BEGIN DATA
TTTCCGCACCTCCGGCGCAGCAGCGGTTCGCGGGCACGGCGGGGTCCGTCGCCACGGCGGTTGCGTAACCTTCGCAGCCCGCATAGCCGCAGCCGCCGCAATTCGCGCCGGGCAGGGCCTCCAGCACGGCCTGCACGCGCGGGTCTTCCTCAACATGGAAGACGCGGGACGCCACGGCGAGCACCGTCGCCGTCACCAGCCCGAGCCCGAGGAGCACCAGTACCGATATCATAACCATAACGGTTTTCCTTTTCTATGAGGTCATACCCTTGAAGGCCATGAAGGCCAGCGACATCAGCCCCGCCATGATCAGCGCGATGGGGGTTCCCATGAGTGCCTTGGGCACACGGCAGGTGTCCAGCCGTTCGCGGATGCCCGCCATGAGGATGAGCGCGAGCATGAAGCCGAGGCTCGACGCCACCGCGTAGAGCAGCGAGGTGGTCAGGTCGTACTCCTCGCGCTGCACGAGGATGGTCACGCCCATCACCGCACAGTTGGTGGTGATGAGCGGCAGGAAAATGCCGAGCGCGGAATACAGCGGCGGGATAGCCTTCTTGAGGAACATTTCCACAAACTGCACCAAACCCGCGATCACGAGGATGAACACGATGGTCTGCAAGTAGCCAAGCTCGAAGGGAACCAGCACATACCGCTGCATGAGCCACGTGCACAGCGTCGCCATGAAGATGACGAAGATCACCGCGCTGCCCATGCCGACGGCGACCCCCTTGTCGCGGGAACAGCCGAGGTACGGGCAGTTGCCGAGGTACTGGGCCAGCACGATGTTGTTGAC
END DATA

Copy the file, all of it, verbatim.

TTTCCGCACCTCCGGCGCAGCAGCGGTTCGCGGGCACGGCGGGGTCCGTCGCCACGGCGGTTGCGTAACCTTCGCAGCCCGCATAGCCGCAGCCGCCGCAATTCGCGCCGGGCAGGGCCTCCAGCACGGCCTGCACGCGCGGGTCTTCCTCAACATGGAAGACGCGGGACGCCACGGCGAGCACCGTCGCCGTCACCAGCCCGAGCCCGAGGAGCACCAGTACCGATATCATAACCATAACGGTTTTCCTTTTCTATGAGGTCATACCCTTGAAGGCCATGAAGGCCAGCGACATCAGCCCCGCCATGATCAGCGCGATGGGGGTTCCCATGAGTGCCTTGGGCACACGGCAGGTGTCCAGCCGTTCGCGGATGCCCGCCATGAGGATGAGCGCGAGCATGAAGCCGAGGCTCGACGCCACCGCGTAGAGCAGCGAGGTGGTCAGGTCGTACTCCTCGCGCTGCACGAGGATGGTCACGCCCATCACCGCACAGTTGGTGGTGATGAGCGGCAGGAAAATGCCGAGCGCGGAATACAGCGGCGGGATAGCCTTCTTGAGGAACATTTCCACAAACTGCACCAAACCCGCGATCACGAGGATGAACACGATGGTCTGCAAGTAGCCAAGCTCGAAGGGAACCAGCACATACCGCTGCATGAGCCACGTGCACAGCGTCGCCATGAAGATGACGAAGATCACCGCGCTGCCCATGCCGACGGCGACCCCCTTGTCGCGGGAACAGCCGAGGTACGGGCAGTTGCCGAGGTACTGGGCCAGCACGATGTTGTTGAC